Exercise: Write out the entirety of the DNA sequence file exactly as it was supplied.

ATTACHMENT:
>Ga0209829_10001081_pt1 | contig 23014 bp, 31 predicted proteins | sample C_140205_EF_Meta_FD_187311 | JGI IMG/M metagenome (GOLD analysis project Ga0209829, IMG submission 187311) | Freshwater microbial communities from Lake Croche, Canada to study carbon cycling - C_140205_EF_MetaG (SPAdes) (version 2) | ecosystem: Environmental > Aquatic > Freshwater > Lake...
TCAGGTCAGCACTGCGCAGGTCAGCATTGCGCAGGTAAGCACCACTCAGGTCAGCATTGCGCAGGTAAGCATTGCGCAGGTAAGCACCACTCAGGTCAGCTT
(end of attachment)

>Ga0209829_10001081_pt1 | contig 23014 bp, 31 predicted proteins | sample C_140205_EF_Meta_FD_187311 | JGI IMG/M metagenome (GOLD analysis project Ga0209829, IMG submission 187311) | Freshwater microbial communities from Lake Croche, Canada to study carbon cycling - C_140205_EF_MetaG (SPAdes) (version 2) | ecosystem: Environmental > Aquatic > Freshwater > Lake...
TCAGGTCAGCACTGCGCAGGTCAGCATTGCGCAGGTAAGCACCACTCAGGTCAGCATTGCGCAGGTAAGCATTGCGCAGGTAAGCACCACTCAGGTCAGCTT